I have, after much thought, not named the MET institute, mainly because I do not know if all these allegations are true. You can decide whether it sounds like the truth, fabrication or exaggeration; I will only say that all that is actually the secondary issue here.
The fact is that such conditions exist in more than a few maritime institutes across the country, and everybody knows that. The fact is that it is unimportant whether those appalling conditions exist in that particular institute in Delhi, because they exist elsewhere, and I will bet the last shirt off my ageing back that they are much more widespread than you or I imagine.
All maritime institutes approved by the DGS that conduct GP Ratings courses are subject to strict guidelines regarding infrastructure, course structure, hours of tuition, syllabus, equipment- and almost everything else. Each deficiency mentioned in the email, for example, concerns something that the DG s examines before initial approval, and at each annual audit thereafter- or surprise audits that it can choose to conduct anytime. The institute must keep proper records of everything. At these audits, it is common for surveyors to examine dormitories for liveability, toilets for cleanliness, general infrastructure, lesson plans and records of classes conducted by each faculty- who are not supposed to teach more than so many hours a day. I have seen DGS surveyors examining everything from classrooms, equipment, dormitories, faculty credentials, wiring, fan heights, toilets, faculty sufficiency, their appropriateness and their hours of work. I have seen them going through student feedback forms. It seems impossible that a MET establishment can run like the one in Delhi is alleged to have; it seems inconceivable that an institute can function with glaring deficiencies under almost every head of the DG guidelines. But many do.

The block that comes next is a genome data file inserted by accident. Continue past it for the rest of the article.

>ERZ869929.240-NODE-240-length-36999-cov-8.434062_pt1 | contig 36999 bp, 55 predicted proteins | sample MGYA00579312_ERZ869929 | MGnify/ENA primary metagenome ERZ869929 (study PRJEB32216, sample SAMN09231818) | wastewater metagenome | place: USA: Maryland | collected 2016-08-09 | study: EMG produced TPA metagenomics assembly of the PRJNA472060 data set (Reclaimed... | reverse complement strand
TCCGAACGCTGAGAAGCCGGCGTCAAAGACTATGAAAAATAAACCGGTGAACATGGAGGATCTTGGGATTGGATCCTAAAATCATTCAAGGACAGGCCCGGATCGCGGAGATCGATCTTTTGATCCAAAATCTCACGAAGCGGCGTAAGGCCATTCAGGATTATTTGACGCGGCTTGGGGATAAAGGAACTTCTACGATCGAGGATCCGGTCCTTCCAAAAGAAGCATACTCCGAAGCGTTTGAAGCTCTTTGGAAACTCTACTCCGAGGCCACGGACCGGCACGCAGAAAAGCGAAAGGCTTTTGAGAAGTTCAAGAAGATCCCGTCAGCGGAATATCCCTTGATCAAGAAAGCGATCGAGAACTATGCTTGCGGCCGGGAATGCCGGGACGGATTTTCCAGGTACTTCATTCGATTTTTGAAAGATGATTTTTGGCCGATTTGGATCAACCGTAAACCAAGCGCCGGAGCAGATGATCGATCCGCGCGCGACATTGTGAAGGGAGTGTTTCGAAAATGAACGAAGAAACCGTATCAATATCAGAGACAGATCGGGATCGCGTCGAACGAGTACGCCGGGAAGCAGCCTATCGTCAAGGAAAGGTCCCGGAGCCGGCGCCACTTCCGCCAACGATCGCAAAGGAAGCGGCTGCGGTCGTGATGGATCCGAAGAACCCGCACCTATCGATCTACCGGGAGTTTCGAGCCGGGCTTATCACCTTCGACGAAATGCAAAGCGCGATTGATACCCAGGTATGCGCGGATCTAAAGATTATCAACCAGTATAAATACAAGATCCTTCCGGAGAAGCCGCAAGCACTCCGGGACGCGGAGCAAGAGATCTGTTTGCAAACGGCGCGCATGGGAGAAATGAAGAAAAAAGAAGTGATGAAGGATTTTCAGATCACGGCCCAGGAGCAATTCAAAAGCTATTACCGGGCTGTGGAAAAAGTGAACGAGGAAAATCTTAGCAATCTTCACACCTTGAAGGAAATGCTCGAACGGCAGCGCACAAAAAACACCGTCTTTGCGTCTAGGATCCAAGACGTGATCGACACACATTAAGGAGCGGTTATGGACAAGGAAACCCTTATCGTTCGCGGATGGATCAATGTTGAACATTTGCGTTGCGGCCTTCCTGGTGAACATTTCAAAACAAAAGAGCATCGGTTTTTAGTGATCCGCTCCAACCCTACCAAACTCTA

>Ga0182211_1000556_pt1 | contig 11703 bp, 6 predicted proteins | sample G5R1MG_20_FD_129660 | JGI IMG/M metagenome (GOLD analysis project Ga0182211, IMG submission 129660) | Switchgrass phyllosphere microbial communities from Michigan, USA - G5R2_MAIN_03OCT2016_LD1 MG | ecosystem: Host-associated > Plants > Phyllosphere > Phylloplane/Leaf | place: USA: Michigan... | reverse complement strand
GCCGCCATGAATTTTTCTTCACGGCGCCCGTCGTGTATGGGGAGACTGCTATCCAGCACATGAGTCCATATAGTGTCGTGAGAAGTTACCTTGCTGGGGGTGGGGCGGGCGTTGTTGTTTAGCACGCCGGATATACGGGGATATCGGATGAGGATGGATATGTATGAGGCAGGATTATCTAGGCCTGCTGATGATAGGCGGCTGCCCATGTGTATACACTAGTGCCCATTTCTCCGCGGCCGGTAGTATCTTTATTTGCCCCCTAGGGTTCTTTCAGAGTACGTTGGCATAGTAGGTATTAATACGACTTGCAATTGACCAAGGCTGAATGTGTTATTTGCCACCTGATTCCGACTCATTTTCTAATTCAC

Why? Short answer- this is India. There is not enough space out here for the long answer.
I am beyond anger here, and well into despair. For imagine a 17 year old youngster, little more than a child, just out of the tenth grade wanting to make a career at sea. His unschooled poor or lower middle class parents are thrilled when he gets through the common entrance examination. They take a loan to fund his training, content that the subsequent career will make the loan repayment easy. The youngster joins a DG approved institute; if this is like the one described in the email I have been talking about, he is bewildered and increasingly disheartened at the conditions and lack of training. He hears disturbing stories about joblessness in the future, but it is too late, because another loan has been taken by the time he graduates- this one for ‘placement’. His parents are now in hock for a figure that can be rounded off to half a million rupees, counting interest.
Two years later, he is still jobless and has abandoned all hope. The interest on the loan is still being repaid, with no end in sight.
Just imagine. Imagine all that.
Now imagine if that boy were your son.